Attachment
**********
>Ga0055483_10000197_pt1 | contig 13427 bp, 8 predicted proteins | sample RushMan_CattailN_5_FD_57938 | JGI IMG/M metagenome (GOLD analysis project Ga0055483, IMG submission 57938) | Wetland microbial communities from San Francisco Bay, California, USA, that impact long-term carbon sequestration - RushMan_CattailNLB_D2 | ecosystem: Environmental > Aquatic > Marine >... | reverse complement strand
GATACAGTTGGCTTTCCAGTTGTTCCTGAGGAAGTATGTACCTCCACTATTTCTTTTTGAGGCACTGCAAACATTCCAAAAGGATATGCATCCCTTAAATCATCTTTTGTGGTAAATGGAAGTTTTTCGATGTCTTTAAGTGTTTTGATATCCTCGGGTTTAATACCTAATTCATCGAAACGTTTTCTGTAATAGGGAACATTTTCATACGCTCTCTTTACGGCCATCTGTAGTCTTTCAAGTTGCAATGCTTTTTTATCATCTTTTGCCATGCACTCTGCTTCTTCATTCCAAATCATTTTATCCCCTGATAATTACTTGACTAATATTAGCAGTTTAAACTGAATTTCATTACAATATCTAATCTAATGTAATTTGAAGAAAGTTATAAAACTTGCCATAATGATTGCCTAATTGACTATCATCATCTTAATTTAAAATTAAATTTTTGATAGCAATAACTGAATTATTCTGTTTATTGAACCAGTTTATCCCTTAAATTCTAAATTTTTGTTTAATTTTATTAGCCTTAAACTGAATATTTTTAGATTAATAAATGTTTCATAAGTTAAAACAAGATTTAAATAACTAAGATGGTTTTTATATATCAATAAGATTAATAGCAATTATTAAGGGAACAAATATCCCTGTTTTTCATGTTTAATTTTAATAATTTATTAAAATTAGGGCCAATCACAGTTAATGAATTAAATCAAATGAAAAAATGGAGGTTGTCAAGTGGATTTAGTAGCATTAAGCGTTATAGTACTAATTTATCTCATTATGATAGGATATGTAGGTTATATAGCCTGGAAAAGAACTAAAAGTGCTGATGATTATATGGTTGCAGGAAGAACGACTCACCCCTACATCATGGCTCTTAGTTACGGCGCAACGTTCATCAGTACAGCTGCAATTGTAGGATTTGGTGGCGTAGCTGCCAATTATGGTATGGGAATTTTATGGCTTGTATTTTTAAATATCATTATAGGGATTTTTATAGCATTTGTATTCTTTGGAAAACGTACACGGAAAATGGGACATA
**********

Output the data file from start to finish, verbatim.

>Ga0055483_10000197_pt1 | contig 13427 bp, 8 predicted proteins | sample RushMan_CattailN_5_FD_57938 | JGI IMG/M metagenome (GOLD analysis project Ga0055483, IMG submission 57938) | Wetland microbial communities from San Francisco Bay, California, USA, that impact long-term carbon sequestration - RushMan_CattailNLB_D2 | ecosystem: Environmental > Aquatic > Marine >... | reverse complement strand
GATACAGTTGGCTTTCCAGTTGTTCCTGAGGAAGTATGTACCTCCACTATTTCTTTTTGAGGCACTGCAAACATTCCAAAAGGATATGCATCCCTTAAATCATCTTTTGTGGTAAATGGAAGTTTTTCGATGTCTTTAAGTGTTTTGATATCCTCGGGTTTAATACCTAATTCATCGAAACGTTTTCTGTAATAGGGAACATTTTCATACGCTCTCTTTACGGCCATCTGTAGTCTTTCAAGTTGCAATGCTTTTTTATCATCTTTTGCCATGCACTCTGCTTCTTCATTCCAAATCATTTTATCCCCTGATAATTACTTGACTAATATTAGCAGTTTAAACTGAATTTCATTACAATATCTAATCTAATGTAATTTGAAGAAAGTTATAAAACTTGCCATAATGATTGCCTAATTGACTATCATCATCTTAATTTAAAATTAAATTTTTGATAGCAATAACTGAATTATTCTGTTTATTGAACCAGTTTATCCCTTAAATTCTAAATTTTTGTTTAATTTTATTAGCCTTAAACTGAATATTTTTAGATTAATAAATGTTTCATAAGTTAAAACAAGATTTAAATAACTAAGATGGTTTTTATATATCAATAAGATTAATAGCAATTATTAAGGGAACAAATATCCCTGTTTTTCATGTTTAATTTTAATAATTTATTAAAATTAGGGCCAATCACAGTTAATGAATTAAATCAAATGAAAAAATGGAGGTTGTCAAGTGGATTTAGTAGCATTAAGCGTTATAGTACTAATTTATCTCATTATGATAGGATATGTAGGTTATATAGCCTGGAAAAGAACTAAAAGTGCTGATGATTATATGGTTGCAGGAAGAACGACTCACCCCTACATCATGGCTCTTAGTTACGGCGCAACGTTCATCAGTACAGCTGCAATTGTAGGATTTGGTGGCGTAGCTGCCAATTATGGTATGGGAATTTTATGGCTTGTATTTTTAAATATCATTATAGGGATTTTTATAGCATTTGTATTCTTTGGAAAACGTACACGGAAAATGGGACATA